(Japanese, B. 1967)
signed with artist's signature (lower right)
oil, pencil and silver point on canvas
64 x 52 cm. (25 3/16 x 20 1/2 in.)
Painted in 1998

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Felix Yip
Felix Yip

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Lot Essay

Madrid (Lot 1421) is a monumental painting produced during the early 1990s when Atsushi Suwa stayed in Spain, and began to draw attention from the international art world with his exquisite hyperrealist painting. It depicts the elegant beauty of Madrid with the Metropolis Building, one of its best known landmarks, as the central figure. It illustrates his influence from Antonio Lopez Garcia, a representative figure in Spanish realism, and shows Suwa's restless devotion to find his own style through a painstaking observation on the subject. Rendering the historical city image in hyperrealism mode and intentionally covering the bottom half of the canvas with a washed dark tone, Suwa successfully infuses traditional Western oil painting with new expression through his skillful techniques of the brush and silver point that captures his acute impressions toward life and emotions.
Suwa's effort to capture the intricate nature and core soul of his subject has naturally driven him to portrait someone he fully acquainted with, as we can see in Lady (Lot 1463). The artist chose to draw one of his close family members in order to have better understanding of the psychological state of his model; as such their trustful relationship allows him a meticulous observation and documentation without discomforting the model and himself. In spite of this careful investigation on the subject, paradoxically he admitted there is an inevitable distance between them. Suwa's scrutiny on his subject matter is reminiscent of Lucian Freud's vivid portraitures that penetrate the psychological examination on the intimate, yet isolated relationship between the artist and model. As such, the painting displays Suwa's profound narrations on the psychosomatic state of his subject, which also captures and reflects his own state of sentiment generated during the very moment of observation.
A compelling work, Sleepers (Lot 1420) from his most celebrated series under the same title, was produced right after Suwa's thorough study on a legendary dancer Kazuo Ohno (1906 - 2010), who established Japanese avant-garde Butoh dance. Marveled at the power and beauty of Ohno's dance, Suwa was led to transcend representative realism through a deep understanding on the significance of perceiving the subject matter within its physical context and psychological environments together. The work, Sleepers is an excellent example that reflects on Suwa's precious lesson from meeting and painting Ohno for more than two years. In the painting created throughout a decade from 2000 to 2010, Suwa focuses on depicting the upper body of an asleep girl, bringing the subject to life through meticulous rendering of the contours on the girl's face, the texture of her skin, and her fine, silky black hair. The artist carefully captures the moment when the young girl falls into a deep sleep, seemingly unaware of the artist's presence. The creases of the bed sheet help emphasize the smoothness of her skin, her youth and purity of her soul. His exceptional depiction of the human form is achieved by his attentive interaction with the subjects, scrutinizing each body part with conscientious diligence, subsequently building an appreciation of his subjects which is reflected in his precise calculation of each depiction, unveiling his acute vision and comprehension of his figures as physical entities and psychological subjects. The minute detailing of her skin's texture and wispy black hair, which vividly juxtaposes with the stillness of the girl herself, conveys a live woman yet the cold undertones of her body suggests otherwise, as if she were straddling being alive and not. She is eerie yet beautiful in her serenity, a fascinating mystery which the viewer desires to solve as Suwa blatantly accomplishes in the precise rendition of his subject.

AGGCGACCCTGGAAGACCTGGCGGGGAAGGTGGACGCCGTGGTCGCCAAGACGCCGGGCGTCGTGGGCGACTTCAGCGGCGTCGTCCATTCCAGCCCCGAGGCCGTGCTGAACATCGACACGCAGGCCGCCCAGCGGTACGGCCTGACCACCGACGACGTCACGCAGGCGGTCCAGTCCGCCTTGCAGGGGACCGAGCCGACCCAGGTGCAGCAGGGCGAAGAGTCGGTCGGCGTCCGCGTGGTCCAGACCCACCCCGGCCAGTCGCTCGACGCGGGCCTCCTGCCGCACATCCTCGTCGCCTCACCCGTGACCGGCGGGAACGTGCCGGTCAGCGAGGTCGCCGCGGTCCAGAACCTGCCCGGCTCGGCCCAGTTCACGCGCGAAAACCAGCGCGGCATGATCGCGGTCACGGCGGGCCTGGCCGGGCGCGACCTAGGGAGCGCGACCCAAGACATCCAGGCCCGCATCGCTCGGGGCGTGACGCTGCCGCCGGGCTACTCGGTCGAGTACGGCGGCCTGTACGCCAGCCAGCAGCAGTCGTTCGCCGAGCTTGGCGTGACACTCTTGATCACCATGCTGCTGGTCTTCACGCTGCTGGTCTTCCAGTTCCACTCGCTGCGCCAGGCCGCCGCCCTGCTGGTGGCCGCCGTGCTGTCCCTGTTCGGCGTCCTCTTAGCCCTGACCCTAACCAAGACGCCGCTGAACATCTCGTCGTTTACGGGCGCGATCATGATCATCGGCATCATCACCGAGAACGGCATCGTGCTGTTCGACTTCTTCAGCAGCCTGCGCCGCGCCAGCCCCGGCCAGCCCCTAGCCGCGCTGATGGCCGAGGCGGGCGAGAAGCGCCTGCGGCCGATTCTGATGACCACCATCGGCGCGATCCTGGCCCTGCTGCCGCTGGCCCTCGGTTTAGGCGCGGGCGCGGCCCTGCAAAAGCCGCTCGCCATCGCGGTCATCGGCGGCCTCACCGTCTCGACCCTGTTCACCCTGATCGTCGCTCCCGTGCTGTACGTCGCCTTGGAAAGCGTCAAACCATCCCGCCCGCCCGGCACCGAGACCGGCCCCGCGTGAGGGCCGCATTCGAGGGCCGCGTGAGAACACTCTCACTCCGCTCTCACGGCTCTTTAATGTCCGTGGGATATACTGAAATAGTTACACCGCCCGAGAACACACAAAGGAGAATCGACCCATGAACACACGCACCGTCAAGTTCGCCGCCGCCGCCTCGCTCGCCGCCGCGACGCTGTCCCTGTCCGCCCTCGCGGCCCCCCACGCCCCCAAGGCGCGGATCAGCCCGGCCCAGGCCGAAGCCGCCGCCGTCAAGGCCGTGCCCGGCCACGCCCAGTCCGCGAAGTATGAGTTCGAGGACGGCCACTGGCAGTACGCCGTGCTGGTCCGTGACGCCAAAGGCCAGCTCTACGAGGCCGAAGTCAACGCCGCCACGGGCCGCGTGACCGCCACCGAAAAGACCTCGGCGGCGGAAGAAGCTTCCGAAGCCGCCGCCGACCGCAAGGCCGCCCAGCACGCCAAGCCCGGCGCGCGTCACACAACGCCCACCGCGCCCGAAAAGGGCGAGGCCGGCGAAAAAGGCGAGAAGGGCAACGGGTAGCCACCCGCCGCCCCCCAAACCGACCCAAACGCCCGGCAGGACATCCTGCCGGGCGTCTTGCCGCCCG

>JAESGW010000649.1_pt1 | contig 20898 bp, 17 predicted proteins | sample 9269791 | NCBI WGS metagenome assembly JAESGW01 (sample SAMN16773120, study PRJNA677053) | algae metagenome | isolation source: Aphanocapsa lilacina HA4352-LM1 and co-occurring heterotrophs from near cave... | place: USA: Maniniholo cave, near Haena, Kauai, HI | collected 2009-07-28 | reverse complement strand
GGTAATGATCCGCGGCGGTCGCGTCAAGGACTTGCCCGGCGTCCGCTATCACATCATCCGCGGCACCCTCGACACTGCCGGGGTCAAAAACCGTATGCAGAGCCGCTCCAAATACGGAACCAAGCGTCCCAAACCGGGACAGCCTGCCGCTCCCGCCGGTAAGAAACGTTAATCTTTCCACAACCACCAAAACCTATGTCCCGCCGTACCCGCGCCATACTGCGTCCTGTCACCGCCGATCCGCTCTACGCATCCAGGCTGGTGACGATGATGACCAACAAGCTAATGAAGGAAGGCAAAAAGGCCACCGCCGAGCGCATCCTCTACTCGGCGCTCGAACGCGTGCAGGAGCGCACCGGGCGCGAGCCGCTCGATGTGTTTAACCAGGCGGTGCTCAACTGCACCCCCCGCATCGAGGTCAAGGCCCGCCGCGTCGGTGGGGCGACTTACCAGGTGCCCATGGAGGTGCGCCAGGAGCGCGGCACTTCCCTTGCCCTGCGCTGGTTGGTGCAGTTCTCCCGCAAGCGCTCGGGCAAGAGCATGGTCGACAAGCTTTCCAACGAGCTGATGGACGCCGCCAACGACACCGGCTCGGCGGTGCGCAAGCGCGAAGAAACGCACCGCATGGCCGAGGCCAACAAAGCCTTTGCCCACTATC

A Handful of Water (Lot 1462) is one of the best examples from his conceptual Japanese Beauty series, which takes Suwa's research into the territory of bijinga (pictures of beautiful women), a traditional Japanese subject matter. Unlike a traditional bijinga produced to entertain male audience, Suwas's one is a result from a critical research on social agenda of Japanese identity. For this series, he selectively met and interviewed eight Japanese females of varied backgrounds such as Ainu-Japanese and half-blooded Japanese, who inevitably question their identity as Japanese despite their residence in Japan. A Handful of Water is a portrait of a young girl who succeeds the third generation of her Korean family living in Japan. Suwa keenly captures and reveals her inner struggles in finding peace and compatibility with her identity as a Korean Japanese living in Japan. His amazingly vivid depiction on her facial expression and subtlety in her pose, especially the eyes that embrace her insecurities and alienated wounds, evokes within us a sympathetic attachment to her as if we met her in person. As Suwa's paintings here show, he opposes the general definition of objective perception in achieving realism, and believes probing further into bodily experiences and personal connections with his subjects for a truer style in his works. They prove that he is not a mere hyperrealist painter who only pays attention to acute description on surface of the subject, but a truly conceptual artist who can throw serious questions on all existence's fate of life and death by unveiling the subject's innate spirituality beyond materialistic surface.

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